BB creams, serums, emulsions and cleansing oils all for the skin below our necks. (Photo: Arthur Belebeau/Trunk Archive)
When it comes to skin care, most of our time and money is dedicated to real estate above the neck, as we apply masks, scrubs, peels, creams, oils, gels, serums and treatments in effort to stimulate collagen production and skin cell turnover, and minimize fine lines. But tending to the skin below our necks? Well, that pretty much starts and ends with a slapdash application of no-frills lotion to counter dry skin (or maybe the occasional sugar or salt scrub to exfoliate) and not a second thought.
No longer. Now BB creams, serums, emulsions, exfoliating lotions, and cleansing oils—products once reserved for the face—are being made especially for the body. But do we really need to treat the skin on our bodies with the same TLC (and plethora of products) as we do the skin on our face? We spoke with Dr. Jessica Wu, a Los Angeles-based dermatologist and Dr. Melanie Palm, a founding dermatologist at Art of Skin MD, San Diego to find out.
The first thing to know: The skin on our bodies is different from that on our faces. “The skin on the body turns over less quickly than the skin on your face,” says Wu. “This means that dead skin cells build up on the skin surface, leading to scaly patches and thickened, cracked skin.” She notes that the skin on our bodies also possess fewer oil glands. This is why our limbs can become more dry and ashy after getting out of the shower, when our faces do not.
To keep skin from taking on a reptilian texture, swap your soap for a cleansing oil made for the body like Avène A.D Lipid Replenishing Cleansing Oil ($30), which is both soap and fragrance-free. Just like cleansing oils made for the face, these emulsify with water and provide a more hydrating and gentle wash—something particularly beneficial for sensitive and eczema-prone skin.
If you don’t want to part with the super sudsing action that soap provides, follow your suds with the use of a gentle exfoliator free of plastic microbeads (which studies have shown are polluting lake surface waters) a few times a week. Exfoliators like Sans[ceuticals] Bio-active Body Exfoliant ($52) remove the dead cells that typically flake off post-shower. You can also exfoliate with a beta hydroxy acid-equipped lotion, like CeraVe Renewing SA Lotion ($15), which Palm says is formulated to make thick skin smooth.
Palm believes a body serum may help resolve persistent dry patches more quickly than an everyday lotion, since many formulations are stocked with lipids, the fats that not only moisturize, but help form the skin barrier and keep it intact. Since body serums tend to be more costly than everyday lotions, these antioxidant and lipid-packed formulas may be best used to target parts of the body that are more susceptible to dryness, such as the insides of elbows, knees, and lower legs. “Skin on the lower legs tends to get more dry,” Palm says. “We know that wounds on the lower legs tend to heal more slowly than on the arms or face. It may be due to circulation. If you think about it, the lower legs are furthest from the heart.”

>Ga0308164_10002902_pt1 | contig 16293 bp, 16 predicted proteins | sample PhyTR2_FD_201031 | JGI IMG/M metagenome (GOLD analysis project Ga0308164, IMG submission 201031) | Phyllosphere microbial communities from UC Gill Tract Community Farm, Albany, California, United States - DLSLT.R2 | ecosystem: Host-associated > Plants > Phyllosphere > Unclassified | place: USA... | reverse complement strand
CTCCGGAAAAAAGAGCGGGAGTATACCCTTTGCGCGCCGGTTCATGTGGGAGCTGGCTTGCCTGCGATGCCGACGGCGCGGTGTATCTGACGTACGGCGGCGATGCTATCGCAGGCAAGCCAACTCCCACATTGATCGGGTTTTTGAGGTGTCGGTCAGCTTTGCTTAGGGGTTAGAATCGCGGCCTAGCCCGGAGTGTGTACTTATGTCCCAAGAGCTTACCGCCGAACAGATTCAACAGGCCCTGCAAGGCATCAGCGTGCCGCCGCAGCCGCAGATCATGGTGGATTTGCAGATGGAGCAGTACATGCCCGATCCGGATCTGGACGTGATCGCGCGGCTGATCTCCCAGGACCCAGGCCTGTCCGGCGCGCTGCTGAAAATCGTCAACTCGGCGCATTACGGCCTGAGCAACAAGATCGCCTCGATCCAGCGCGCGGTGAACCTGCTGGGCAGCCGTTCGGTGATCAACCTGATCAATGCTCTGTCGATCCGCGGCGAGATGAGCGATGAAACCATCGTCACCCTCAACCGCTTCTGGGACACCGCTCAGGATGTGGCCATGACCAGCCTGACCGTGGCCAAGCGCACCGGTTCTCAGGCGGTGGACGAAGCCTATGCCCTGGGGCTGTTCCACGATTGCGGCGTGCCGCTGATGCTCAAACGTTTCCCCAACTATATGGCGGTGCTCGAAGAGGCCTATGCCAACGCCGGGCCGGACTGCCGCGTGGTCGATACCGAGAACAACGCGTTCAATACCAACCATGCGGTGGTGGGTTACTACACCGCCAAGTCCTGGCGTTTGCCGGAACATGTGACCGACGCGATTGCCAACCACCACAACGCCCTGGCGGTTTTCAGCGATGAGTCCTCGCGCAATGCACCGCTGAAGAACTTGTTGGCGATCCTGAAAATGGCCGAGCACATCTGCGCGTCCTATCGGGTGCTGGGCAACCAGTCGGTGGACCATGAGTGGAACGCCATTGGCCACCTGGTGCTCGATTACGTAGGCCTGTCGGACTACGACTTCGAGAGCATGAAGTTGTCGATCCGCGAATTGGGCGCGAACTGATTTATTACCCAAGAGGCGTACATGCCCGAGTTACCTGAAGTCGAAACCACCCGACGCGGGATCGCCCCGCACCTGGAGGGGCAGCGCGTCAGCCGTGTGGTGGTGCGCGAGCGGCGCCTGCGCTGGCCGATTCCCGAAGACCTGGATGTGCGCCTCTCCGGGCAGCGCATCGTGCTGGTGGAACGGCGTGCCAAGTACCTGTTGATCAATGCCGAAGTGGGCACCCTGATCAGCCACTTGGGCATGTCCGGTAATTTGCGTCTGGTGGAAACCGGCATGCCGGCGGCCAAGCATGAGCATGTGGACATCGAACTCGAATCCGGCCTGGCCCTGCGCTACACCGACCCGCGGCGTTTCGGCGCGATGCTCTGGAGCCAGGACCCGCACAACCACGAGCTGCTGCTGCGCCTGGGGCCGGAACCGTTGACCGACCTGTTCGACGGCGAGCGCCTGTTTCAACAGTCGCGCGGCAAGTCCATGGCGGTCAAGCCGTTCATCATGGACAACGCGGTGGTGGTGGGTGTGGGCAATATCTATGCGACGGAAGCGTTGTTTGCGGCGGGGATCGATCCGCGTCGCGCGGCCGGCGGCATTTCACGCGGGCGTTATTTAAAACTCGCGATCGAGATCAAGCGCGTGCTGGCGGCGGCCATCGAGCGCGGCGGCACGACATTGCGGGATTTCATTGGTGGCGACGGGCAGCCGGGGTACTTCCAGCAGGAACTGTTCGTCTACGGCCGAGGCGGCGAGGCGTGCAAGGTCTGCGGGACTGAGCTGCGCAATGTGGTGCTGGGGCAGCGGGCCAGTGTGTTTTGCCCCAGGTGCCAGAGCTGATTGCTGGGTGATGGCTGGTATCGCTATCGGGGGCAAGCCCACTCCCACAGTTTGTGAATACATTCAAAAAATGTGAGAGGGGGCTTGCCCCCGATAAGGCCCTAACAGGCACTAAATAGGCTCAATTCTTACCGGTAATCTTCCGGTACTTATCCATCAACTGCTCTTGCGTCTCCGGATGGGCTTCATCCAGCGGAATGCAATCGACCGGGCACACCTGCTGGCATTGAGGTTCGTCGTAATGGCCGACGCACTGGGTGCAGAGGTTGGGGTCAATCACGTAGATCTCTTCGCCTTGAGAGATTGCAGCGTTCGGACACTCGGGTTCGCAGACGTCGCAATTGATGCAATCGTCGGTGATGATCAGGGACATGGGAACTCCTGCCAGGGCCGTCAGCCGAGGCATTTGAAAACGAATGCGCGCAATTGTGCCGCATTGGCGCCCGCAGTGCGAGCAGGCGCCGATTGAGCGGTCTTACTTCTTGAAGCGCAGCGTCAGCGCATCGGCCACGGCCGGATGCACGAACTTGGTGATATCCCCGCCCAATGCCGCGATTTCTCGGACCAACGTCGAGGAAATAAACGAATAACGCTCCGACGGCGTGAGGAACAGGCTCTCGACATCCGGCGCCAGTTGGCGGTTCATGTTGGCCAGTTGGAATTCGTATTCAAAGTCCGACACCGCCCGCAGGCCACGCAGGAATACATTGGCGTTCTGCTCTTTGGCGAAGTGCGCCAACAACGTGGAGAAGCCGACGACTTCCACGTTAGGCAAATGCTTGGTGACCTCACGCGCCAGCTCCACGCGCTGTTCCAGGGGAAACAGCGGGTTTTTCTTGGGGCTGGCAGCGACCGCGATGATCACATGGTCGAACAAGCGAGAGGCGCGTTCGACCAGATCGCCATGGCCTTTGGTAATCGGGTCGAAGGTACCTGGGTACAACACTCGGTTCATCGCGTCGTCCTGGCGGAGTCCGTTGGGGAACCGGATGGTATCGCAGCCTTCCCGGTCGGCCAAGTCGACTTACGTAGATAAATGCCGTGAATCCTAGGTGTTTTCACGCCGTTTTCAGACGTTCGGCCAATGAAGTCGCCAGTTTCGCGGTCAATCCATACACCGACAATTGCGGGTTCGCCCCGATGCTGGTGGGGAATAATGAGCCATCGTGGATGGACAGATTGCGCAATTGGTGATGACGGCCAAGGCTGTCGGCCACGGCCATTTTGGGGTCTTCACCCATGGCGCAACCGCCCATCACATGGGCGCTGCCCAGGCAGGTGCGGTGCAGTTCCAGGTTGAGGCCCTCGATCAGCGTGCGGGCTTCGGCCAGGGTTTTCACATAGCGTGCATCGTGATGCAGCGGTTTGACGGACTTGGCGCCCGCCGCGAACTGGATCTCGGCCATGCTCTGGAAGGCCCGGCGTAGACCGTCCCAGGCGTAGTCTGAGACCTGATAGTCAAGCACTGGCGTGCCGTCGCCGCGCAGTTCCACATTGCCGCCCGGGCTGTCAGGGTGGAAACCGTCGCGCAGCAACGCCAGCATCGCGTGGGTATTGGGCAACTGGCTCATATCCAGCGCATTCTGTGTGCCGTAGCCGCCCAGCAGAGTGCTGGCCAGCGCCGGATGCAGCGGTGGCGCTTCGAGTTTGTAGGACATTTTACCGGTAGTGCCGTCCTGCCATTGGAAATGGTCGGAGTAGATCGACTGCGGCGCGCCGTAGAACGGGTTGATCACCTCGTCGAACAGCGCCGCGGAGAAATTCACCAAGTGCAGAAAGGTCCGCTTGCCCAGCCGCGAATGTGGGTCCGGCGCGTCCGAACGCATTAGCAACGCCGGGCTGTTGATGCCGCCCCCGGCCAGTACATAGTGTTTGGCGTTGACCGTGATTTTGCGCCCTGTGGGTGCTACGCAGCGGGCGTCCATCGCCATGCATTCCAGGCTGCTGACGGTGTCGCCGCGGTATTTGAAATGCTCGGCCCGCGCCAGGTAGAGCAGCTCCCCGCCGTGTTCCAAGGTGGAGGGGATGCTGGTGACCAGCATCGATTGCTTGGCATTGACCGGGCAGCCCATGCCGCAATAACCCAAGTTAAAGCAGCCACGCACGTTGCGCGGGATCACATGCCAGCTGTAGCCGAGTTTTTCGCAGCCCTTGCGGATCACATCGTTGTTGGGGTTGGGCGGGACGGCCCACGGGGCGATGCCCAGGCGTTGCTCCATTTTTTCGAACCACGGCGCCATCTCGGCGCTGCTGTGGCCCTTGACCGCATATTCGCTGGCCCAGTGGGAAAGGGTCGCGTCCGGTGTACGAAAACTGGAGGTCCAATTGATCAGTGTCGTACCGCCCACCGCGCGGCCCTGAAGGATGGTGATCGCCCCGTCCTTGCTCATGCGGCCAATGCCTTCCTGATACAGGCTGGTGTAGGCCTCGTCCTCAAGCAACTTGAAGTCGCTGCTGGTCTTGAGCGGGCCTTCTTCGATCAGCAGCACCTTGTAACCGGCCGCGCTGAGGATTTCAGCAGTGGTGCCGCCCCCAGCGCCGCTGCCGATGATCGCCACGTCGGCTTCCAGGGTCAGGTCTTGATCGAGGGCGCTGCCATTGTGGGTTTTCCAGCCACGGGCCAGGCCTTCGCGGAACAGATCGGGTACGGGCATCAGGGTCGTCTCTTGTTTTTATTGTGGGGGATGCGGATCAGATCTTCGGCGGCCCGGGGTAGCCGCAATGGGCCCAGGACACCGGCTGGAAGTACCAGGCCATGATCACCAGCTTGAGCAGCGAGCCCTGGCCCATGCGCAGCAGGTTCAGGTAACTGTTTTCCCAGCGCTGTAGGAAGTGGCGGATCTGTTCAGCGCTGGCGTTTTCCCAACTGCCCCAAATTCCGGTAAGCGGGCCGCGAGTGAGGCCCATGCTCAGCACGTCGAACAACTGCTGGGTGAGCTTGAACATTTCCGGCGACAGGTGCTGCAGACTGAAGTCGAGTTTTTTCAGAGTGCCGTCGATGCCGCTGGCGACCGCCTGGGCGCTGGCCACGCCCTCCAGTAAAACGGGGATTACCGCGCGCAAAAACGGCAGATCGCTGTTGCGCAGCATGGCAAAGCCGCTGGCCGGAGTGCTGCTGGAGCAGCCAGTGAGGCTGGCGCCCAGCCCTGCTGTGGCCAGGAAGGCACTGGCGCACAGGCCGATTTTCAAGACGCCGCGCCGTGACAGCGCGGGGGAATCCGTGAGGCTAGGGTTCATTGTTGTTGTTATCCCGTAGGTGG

Sunday Riley Juno Body Serum ($105) pairs soothing vitamin E with lipids from a blend of 13 hydrating oils. The blend of oils like sweet almond and camellia used in Decléor Aromessence Excellence ($95) are also geared to both hydrate and soothe skin. Body serums and emulsions can deliver a more elegant application experience in sticky weather, too. Aromatica Lavender Soothing Emulsion ($27) uses Shea butter to hydrate, but is lighter and melts into the skin instantly.
The trend of souped-up skin care for the body taps into more than just solving specific skin woes. BB creams (the BB stands for beauty balm) are the ultimate skin multitaskers—they work to prime, hydrate, and protect skin. Just like a BB cream for the face marries skin care with cosmetic concerns,
($10) does the same for your body by combining the hydrating qualities of an SPF 15 lotion with the illusion of even skin tone, thanks to its tint. Wu is a fan. “BB body creams are a wonderful invention,” she says. “I appreciate a little help when showing some leg, without having to cover up in hose or tights.” If you’re spending any amount of time in the sun, make sure your BB body cream has SPF in it, and avoid using it right after shaving or waxing so it doesn’t irritate your skin.
While there is no shortage of advanced skincare options for the body, the old “if it ain’t broke, don’t fix it” adage applies: If your current skin care regimen for the body is producing smooth, hydrated, and healthy skin, then there’s no need to upgrade your body care products. But if you’re looking for a little extra oomph when tackling crepe-y skin or looking to create the illusion of airbrushed legs, then the latest body care offerings has got you covered.